Food for thought | 10/05/2015
Are there too many conferences for advisors to choose from?
How do you pick the best conferences for your firm?
Is it just me, or are there way too many conferences? I’ve just come off of three weeks on the road, and now I’m staring down the barrel of an October, November, December, January conference stretch.
But maybe … it’s not just me.
Most of my conference experience comes from the vendor/partner side of the conference circuit – where I helped advisors learn about the best-of-the-best advisory technology software out there.
As Mineral works with more advisor partners, we are seeing conferences through the eyes of our customers. And because we help shape their strategic marketing and business development, the time spent on conferences becomes a valuable part of the overall marketing budget.
When we talk with advisors about their strategic marketing and firm growth, our greatest difficulty seems to be guiding people to conferences that will actually benefit their practices.
Here are ways we suggest you evaluate if a conference is good for you and your team or not.
Will it help solve a problem?
This is an important question to ask. As you routinely evaluate your organization, you should identify problems within the organization. You can then gauge a conference’s program through the lens of the areas in which you need to improve.
If you do see a possible solution — perhaps there’s a presentation that specifically addresses your issue — then you can start making travel arrangements. If the solution is in a specific speaker, though, consider your time as well as the speaker’s, and decide if you’ll actually have enough time to arrive to a meaningful conclusion.
Choose a conference to attend that is outside your industry.
You need a fresh perspective. We recommend events like MicroConf, Creative South, or Circles Conference. These events are designed to inspire you and help you do what you do as more of an artist. Try to attend one every 18 months or so.
Should I send someone else?
Perhaps you see a solution, but you are way too busy to leave the office for a few days. You should consider sending someone else.
Make sure that whoever you send isn’t there just to hit every open bar and pick up tchotchkes. Keep them accountable by reviewing the sessions they’ll attend ahead of time and setting up small achievable goals that are fun and development-oriented (e.g, snag a blue-shirt selfie with Michael Kitces or catch Bill Winterberg doing a Periscope, but also learn about how tools like Riskalyze, eMoney or Jemstep can transform our practice.)
In doing this, the two of you can work together to develop a strategic plan for the conference.
Evaluate, evaluate, evaluate.
Just because the conference ended doesn’t mean it’s over. Sure, you have to return to your everyday duties, but now is the time to reflect.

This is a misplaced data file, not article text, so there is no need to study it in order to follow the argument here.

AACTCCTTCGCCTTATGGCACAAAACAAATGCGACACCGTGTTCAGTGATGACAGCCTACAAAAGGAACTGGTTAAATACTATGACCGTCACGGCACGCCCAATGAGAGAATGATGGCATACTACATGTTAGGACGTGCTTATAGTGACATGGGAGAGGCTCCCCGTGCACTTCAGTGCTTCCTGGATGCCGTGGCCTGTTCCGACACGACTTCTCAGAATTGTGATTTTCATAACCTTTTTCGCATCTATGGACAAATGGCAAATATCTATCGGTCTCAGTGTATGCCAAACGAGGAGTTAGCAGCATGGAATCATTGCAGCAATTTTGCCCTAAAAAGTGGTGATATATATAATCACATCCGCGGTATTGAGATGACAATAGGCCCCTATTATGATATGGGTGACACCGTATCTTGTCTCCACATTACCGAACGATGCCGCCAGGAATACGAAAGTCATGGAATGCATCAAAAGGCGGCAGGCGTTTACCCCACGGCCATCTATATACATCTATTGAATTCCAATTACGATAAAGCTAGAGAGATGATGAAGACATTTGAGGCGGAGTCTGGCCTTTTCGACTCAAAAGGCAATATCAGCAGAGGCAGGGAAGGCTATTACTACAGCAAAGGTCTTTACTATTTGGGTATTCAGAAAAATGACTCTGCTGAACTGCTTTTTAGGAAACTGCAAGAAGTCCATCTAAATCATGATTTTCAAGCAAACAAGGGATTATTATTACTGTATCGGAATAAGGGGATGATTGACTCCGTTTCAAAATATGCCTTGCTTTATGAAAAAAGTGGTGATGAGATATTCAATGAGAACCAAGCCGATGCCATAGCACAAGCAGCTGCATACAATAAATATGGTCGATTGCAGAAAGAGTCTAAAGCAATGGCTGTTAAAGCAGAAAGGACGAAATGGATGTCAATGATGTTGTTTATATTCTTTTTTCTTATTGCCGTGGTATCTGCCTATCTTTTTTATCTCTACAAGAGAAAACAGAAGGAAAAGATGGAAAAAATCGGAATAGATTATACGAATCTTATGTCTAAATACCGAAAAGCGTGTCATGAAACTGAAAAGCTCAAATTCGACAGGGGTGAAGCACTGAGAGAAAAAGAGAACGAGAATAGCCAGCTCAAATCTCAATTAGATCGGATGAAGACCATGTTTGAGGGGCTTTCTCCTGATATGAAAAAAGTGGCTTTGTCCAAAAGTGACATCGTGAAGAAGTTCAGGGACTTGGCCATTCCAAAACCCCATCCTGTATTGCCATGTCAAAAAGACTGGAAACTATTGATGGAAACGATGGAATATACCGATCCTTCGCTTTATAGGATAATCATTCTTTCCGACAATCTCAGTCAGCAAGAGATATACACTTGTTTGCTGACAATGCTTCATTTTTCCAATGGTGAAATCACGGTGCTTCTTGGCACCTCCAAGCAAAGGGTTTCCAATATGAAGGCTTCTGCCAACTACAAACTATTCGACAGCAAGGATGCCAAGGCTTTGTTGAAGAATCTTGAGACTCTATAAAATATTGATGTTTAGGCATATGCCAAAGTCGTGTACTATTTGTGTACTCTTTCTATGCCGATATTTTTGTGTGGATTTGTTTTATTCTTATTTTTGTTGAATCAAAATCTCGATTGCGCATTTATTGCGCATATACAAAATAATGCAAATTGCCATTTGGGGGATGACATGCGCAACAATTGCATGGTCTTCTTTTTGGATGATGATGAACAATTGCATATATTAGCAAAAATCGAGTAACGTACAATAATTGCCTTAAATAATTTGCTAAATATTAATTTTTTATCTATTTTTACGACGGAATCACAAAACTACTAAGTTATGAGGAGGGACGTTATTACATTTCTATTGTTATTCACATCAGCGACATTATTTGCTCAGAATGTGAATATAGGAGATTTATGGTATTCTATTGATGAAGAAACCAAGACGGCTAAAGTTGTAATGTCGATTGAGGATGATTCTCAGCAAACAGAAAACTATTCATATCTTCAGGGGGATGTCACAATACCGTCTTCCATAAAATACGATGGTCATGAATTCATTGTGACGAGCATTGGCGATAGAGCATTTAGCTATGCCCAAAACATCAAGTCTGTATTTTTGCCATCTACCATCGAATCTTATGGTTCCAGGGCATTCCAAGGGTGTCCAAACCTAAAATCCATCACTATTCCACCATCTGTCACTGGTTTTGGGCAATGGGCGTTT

Evaluate whether the conference was a good fit for your organization or not.
The best way to evaluate is to first summarize your experience. Detail what you learned, who you met and how you were inspired. By summarizing the experience, you can specifically compare it to the objectives you’d hoped to accomplish.
Will I make new connections that can enhance the trajectory of my firm?
Often, growth comes not just from what you know but who you know. Conferences present a great opportunity for you to meet industry experts who could potentially impact how you grow your practice. As you consider this point, think about how you would want to change the trajectory of your firm and look at a number of people you think may be able to help you in one way or another. Make simple goals to say hello and introduce yourself while at the event.
Perhaps you’re still on the fence about whether or not you should attend. Here are a few tips to help give you some more direction.
- Make sure you check out the conference website and get familiar with the schedule. Map out what your agenda would look like at the event.
- See if there is an opportunity to make the event worth attending for you and your spouse. A lot of advisors I know use conferences (particularly on the coasts) as a great opportunity to have a mini vacation with their loved one.
- Check out how interesting last year’s conference was. Look for the past year’s conference hashtag and see what you can learn from Twitter. If the event doesn’t appear interesting last year, you may save some time by not going this year.
- Ask around. See if you have any other contacts that are going to the event or if they have any insight on the event’s worthwhileness.
We’ve created a downloadable conference action sheet to help you get the most out of your conference attendance. You can use the download to check off primary and secondary objectives you want to take away from the conference.
Use the downloadable one-sheet to give accountability to your team members when they attend conferences and to increase the value your firm gets from conference attendance.
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